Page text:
Media and Freedom of Expression and Information: The Laws, Principles and Limitations.

Being a Paper Presented  by Moruff O. Balogun, Esq., at Eagle 102.5FM Founder’s Day Lecture; Today 12TH Day of July, 2023 at Eagle FM Premises, Ilese-Ijebu, Ogun State, Nigeria.

 

INTRODUCTION:

God made men with the ability to express themselves. Men express themselves in speech, through their writings, works of art, gestures and in many other ways. Also, the Constitution of the Federal Republic of Nigeria, 1999 (as amended) permits freedom of speech/expression.

Human expression can however be harmful to other human beings or the country at large, hence the need for checks on human expression.

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Those checks however fall within the purview of the law of defamation, law of sedition, copyright law, advertising law, law of contempt, Matrimonial Causes Act, Official Secrets Act, Obscene and Harmful Publication Laws and other laws making specific provisions.

(1) The Media:

The terms “media” and “press” are twin terms. They mean more or less the same thing. They are therefore used interchangeably. The term media means – the means of mass communication, such as radio, television, newspapers, books, advertising and other means of receiving and disseminating ideas and information.

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It also includes social media such as Facebook, Twitter, Instagram, WhatsApp, LinkedIn and many more. The aggregate of media practitioners and the writing or self expressing public.

  • The Kinds of Media

The press or mass media may be broadly divided into two kinds as follows:

The Print Media: The print media refers to any form of writing, words, information, publication or communication usually, but not exclusively made on paper such as, newspapers, magazines, periodicals, catalogues, brochures, handbills, books, tracts, leaflets, banners, whether or not made with paper, cloth, flex, information or instructions written on the body of any kind of product such as plastic plates, gift items, advertisement on the body of motor vehicles, billboards and so forth.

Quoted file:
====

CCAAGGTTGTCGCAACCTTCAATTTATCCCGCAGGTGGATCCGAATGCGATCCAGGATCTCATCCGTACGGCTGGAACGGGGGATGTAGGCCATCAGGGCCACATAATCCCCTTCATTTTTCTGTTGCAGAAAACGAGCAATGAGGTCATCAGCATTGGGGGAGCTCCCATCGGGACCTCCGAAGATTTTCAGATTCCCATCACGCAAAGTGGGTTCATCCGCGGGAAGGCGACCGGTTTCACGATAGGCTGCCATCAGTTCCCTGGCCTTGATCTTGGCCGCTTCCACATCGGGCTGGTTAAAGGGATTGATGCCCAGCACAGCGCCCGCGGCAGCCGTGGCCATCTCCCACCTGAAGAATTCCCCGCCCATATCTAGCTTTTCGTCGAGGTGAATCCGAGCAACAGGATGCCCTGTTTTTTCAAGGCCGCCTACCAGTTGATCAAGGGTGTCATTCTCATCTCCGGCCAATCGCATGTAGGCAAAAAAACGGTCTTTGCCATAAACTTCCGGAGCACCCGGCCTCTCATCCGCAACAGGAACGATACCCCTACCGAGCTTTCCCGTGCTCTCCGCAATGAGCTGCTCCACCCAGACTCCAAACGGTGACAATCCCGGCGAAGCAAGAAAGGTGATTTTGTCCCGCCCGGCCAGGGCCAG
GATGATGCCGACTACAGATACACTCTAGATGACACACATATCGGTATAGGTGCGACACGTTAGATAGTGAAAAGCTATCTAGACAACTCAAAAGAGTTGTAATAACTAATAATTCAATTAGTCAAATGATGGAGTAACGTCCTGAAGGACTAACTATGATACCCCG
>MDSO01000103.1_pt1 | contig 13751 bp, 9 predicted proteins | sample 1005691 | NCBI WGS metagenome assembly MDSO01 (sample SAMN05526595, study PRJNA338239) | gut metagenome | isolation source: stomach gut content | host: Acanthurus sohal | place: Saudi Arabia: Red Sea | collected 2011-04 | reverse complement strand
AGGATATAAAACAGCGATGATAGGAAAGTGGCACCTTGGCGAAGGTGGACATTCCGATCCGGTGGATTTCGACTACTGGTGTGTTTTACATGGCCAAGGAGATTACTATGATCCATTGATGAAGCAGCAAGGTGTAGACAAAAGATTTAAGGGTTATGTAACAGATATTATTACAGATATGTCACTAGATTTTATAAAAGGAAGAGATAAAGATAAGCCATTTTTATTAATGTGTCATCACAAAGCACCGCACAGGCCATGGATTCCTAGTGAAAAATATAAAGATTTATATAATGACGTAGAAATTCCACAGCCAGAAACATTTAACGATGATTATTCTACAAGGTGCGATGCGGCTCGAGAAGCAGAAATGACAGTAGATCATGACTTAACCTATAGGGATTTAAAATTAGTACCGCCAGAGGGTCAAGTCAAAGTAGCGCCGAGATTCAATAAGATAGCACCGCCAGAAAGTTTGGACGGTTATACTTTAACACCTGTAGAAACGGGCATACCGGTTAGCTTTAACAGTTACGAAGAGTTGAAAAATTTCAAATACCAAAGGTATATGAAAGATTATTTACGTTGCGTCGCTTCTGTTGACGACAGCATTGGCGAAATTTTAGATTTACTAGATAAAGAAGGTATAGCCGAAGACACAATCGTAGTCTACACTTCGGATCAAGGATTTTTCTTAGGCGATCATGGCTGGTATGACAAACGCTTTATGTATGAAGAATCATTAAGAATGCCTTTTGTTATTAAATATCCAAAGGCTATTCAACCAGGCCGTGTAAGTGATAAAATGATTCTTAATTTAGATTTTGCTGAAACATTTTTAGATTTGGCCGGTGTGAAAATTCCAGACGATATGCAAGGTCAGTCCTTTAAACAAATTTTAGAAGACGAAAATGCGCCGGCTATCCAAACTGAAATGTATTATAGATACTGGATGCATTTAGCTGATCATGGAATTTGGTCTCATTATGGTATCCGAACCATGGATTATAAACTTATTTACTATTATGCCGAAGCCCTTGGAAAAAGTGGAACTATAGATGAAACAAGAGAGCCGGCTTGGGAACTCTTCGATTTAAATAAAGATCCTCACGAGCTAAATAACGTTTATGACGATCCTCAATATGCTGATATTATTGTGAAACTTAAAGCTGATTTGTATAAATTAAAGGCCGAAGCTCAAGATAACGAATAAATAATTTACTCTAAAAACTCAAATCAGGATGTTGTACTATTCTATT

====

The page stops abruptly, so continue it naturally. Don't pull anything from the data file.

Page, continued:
The Electronic Media: The electronic media includes every other medium of receiving, publishing and communicating ideas and information other than paper medium. The electronic media is also commonly and narrowly referred to as broadcast media.

The electronic media refers to all forms of audio-visual publications, transmission or broadcast by means of electronic gadgets and equipment such as radio, television, fax, internet on the computer, photocopier, scanner, telephone and so forth.

Thus, the term “electronic media” is a wider, comprehensive and better name, as it includes every electronic medium for receiving and disseminating ideas and information, including broadcast equipments. In order to carry out its functions, the press has to source, process and disseminate information.

The press is no longer a local or national institution but an international body and network, which has helped to make the world a global village. It has greatly promoted international relations, business, understanding and co-operation.

It has been in the vanguard of the struggle for the realization and sustenance of civil liberties. Very importantly, the press sustains democracy, whilst, democracy in turn also sustains a free press. This is a continuous circle.

 

  • The Role of the Press/Media Under the Nigeria Constitution:

The Constitution of the Federal Republic of Nigeria, 1999 (as amended) specifically assigns a Constitutional right, power, duty or obligation to the press.

Section 22, of the 1999 Constitution provides:

“The press, radio, television and other agencies of the mass media shall at all times be free to uphold the fundamental objectives contained in this chapter and uphold the responsibility and accountability of the Government to the people.”

In view of the above, the Constitutional duties or obligations of the Press are in two folds: a nation builder; and a watchdog of the government’s actions.

Distinguished audience and listeners, allow me to borrow few words from the book authored by Hon. Prince Tony Mohmoh, a distinguished journalist, lawyer and former Minister of Information titled “The News of the Forgotten Army” where he explained the role of the Press graphically. In his words, the press is a:

“Neighbour of the lonely, informer of the curious, entertainer of the bored, teacher of the willing, victim of unaccommodating, friend in times of bliss and enemy in times of adversity, champion of freedom and barometer of freedom’s ups and downs, foot-mat of the successful, bad boy of the thief and fraudulent, naked gunpowder in the hands of the despots, encyclopedia of joy and sorrow, success and failure, honesty and half- truths, banter and blackmail.”

Other traditional or general role of the press in a modern society includes the followings:

  • To carry news and publish information.